Archive reference number: MS 797
The correspondence in this collection is largely concerned with domestic and personal
details of the lives of the Macaulay and Booth families, related by the marriage of Mary Macaulay to Charles Booth in 1871. There are some letters, particularly between Charles and Alfred Booth that relate to the business of their Company. The covering dates of the papers are 1799 to 1967. Most of the Macaulay papers fall within the years 1800-1850 and most of the Booth papers fall within 1860-1916.
The collection contains over 6000 items of correspondence from 359 identified people. The letters were sent by and sent to members of the Macaulay (mainly between 1800 and 1850) and Booth (mainly between 1860 and 1916) families.
The Charles Booth Online Archive will make the catalogue of the collection available online .
Among the papers are 80 letters of Zachary Macaulay (1768-1838), most of them to his nephew Kenneth Macaulay (1780-1841) in India. They are personal letters containing information about Zachary Macaulay's family and friends, his public life and information about Kenneth Macaulay's life in India [archive reference numbers: MS 797 I/5587-I/5670].
The collection contains 19 letters written by Thomas Babington Macaulay (Lord Macaulay), most of them to his brother, C. Z. Macaulay, with a few to his sister Hannah (Trevelyan). Politics, social life, India and the writing and publication of History are among the subjects mentioned [archive reference numbers: MS 797 I/5513-I/5532].
A series of journal letters written by Thomas G. Macaulay (c 1842-c1864), the son of C. Z. Macaulay, describe the life of a young army officer in India during the years 1859 to 1862. They are written in a lively and informal style and provide a chronicle of army life in India during this period [archive reference numbers: MS 797 I/5533- I/5586].
About 450 letters from C.Z. Macaulay (1813-1886) to his daughter Mary ( Mrs Charles Booth) provide a picture of his life and thoughts, mostly during his years of retirement (1866-1886), together with much information about friends and acquaintances, and the daily life of the period [archive reference numbers: MS 797 I/4967- I/5463].
There are about 1000 letters from Charles Booth, [archive reference numbers: MS 797 I/ 1161-I/2308] nearly all to Mary, his wife. Many of them were written from abroad and describe in great detail his travels in America and Brazil, on business and Europe, on holiday. Information about Alfred Booth and Company business is found in the letters from abroad. letters written while Booth was in England are more concerned with family matters, but contain details of his work and news of friends and acquaintances.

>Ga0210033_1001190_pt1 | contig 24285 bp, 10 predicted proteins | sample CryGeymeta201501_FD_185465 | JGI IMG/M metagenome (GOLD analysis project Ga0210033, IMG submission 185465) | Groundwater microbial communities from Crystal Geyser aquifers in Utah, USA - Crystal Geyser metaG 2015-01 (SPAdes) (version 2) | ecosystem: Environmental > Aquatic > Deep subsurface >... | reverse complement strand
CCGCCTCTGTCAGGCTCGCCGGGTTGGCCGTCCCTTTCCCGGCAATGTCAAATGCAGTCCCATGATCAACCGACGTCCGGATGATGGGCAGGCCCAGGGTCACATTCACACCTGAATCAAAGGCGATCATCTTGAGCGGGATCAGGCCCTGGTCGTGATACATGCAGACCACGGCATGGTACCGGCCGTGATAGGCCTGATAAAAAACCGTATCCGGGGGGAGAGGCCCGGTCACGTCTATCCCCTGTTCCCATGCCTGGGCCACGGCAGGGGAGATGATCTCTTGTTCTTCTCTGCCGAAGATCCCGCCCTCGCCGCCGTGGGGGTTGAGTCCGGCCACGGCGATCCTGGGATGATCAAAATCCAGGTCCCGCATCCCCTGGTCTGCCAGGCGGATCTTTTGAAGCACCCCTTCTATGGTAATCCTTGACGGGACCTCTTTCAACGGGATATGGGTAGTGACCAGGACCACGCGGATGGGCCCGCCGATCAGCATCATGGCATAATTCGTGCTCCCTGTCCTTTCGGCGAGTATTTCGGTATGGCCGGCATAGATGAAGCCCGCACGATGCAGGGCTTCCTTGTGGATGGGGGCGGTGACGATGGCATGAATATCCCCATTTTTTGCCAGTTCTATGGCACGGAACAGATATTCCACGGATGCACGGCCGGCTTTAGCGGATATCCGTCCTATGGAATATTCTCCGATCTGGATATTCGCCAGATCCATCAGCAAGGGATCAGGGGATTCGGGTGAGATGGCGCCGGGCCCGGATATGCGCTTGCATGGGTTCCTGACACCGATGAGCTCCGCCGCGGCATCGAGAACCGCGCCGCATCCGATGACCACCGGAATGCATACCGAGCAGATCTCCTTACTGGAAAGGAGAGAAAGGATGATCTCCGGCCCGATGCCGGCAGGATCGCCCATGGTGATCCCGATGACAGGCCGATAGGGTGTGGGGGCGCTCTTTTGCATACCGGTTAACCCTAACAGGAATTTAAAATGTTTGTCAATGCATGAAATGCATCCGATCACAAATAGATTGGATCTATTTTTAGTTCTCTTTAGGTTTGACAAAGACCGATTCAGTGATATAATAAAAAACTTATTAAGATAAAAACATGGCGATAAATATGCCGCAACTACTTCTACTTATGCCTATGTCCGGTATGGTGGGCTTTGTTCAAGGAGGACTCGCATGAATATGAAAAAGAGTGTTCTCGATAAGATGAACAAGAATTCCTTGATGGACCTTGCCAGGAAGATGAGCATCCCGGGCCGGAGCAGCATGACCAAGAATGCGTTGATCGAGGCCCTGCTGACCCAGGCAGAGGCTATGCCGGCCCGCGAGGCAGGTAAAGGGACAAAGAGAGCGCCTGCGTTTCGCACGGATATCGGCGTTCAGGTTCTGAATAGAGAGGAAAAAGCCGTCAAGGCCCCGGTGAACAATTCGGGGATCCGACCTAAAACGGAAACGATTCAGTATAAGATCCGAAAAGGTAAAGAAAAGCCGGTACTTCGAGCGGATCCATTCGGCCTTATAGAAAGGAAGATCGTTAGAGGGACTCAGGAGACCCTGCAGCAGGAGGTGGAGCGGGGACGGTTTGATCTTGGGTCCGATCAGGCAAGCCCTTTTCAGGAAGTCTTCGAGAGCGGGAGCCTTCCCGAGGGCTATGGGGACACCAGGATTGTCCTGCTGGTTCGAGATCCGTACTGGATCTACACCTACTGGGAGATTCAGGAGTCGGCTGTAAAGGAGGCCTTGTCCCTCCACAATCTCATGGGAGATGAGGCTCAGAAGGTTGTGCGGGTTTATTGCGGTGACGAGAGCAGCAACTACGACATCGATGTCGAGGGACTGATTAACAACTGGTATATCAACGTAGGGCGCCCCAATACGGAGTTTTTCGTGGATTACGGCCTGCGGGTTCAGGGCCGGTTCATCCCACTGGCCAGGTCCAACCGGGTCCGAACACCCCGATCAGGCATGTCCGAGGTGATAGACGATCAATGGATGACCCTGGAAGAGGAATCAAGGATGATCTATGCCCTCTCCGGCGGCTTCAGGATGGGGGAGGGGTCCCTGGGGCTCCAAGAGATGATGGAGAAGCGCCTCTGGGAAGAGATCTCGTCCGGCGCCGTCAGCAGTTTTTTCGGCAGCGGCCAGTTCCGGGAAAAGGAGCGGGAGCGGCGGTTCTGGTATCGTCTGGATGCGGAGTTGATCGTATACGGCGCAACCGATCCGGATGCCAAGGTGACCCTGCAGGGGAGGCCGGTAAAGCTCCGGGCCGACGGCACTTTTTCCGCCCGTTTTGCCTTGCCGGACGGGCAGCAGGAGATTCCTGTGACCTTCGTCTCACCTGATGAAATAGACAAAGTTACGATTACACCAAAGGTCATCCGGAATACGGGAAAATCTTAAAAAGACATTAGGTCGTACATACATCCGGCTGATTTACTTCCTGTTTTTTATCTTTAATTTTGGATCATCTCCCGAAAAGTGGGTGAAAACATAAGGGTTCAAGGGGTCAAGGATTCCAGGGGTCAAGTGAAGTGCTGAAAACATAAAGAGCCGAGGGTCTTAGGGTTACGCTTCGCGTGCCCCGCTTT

The collection contains letters from Charles Booth's business associates, including his brother Alfred Booth, [MS 797 I/59-I/73], Thomas Fletcher, [MS 797 I/4865-I/4868], Esme Howard [MS 797 I/4930-I/4931] and Henry Romilly [MS 797 I/5961-I/5965].
Letters from Ernest Aves [MS 797 I/20- I/39], Jesse Argyle [MS 797 I/6-I/18] and George Duckworth [MS I/4839-I/4848] are largely concerned with the work on Life and Labour of the People of London. Other letters relate to Booth's public work on pensions, housing, etc., or contain criticism of his writings.
Mary Catherine Booth's letters (about 1400 mostly to Charles Booth [MS 797 I/314-1/4565]) are more domestic in character with information about household matters and the children. Friends and acquaintances are often mentioned, public affairs discussed and advice about Booth's work both in business and public matters is frequently given, in reply to his questions. A number of letters from neighbours, friends and relations were written to Mary Booth on her husband's death in 1916. The writers include Anstey Guthrie, Sir James Barrie (writing to G. M. Booth), Frederic Harrison, Sir William Rothenstein and his wife and Virginia Woolf.
Many letters from three of Charles Booth's children are included in the collection. There
are about 1000 letters from Antonia Mary Booth (1873-1957) [MS 797 I/76-I/1150], which complement the letters of her parents, particularly in providing information about the Booth family and contain many details of social and intellectual life, with some information about Charles Booth's work. Two smaller series of letters about 600 letters from Margaret Macaulay Booth (1877-1971) [MS 797 I/2442 - I/3140] and about 400 letters from George Macaulay Booth (1877-1971) [MS 797 I/2312 - I/2423] to Antonia Booth's letters, Their letters written in the 1950s are mainly concerned with T.S. and Margaret Simey's publication Charles Booth: Social Scientist. [MS 797 II/86]
Papers of the Booth family
The second part of the collection includes family deeds, indentures, [MS 797 II/1-9], genealogical information, newspaper cuttings, and fragments and copies of correspondence. The papers also include: a retrospectively compiled diary of Hester Emily Booth (Charles Booth's sister), dated 1842-1905; notes and drafts of essays by Charles Booth relating to religious questions, political economy, social welfare, Irish land laws and Home Rule, and Life and Labour of the People in London [MS 797 II/26-32]; obituaries of Charles Booth; drafts of essays and novels by Mary Catherine Booth; papers relating to the Thringstone Trust, founded by Charles Booth in 1911; travel diaries by Charles Booth, 1862 [MS 797 III/1; and sketches and drawings made by Charles Booth, 1852-1884 [MS 797 III/2-III/132]. There are also sixteen family photographs and negatives [MS 797 II/96]. The collection also contains seven volumes of a family magazine, The Colony, [MS 797 II/24] a family journal, that aimed to represent high-standards of social conscience and discussed issues such as universal suffrage and religion, 1866-1871. The Charles Booth Online Archive has digitised all seven volumes of The Colony - click here to search a catalogue of their pages.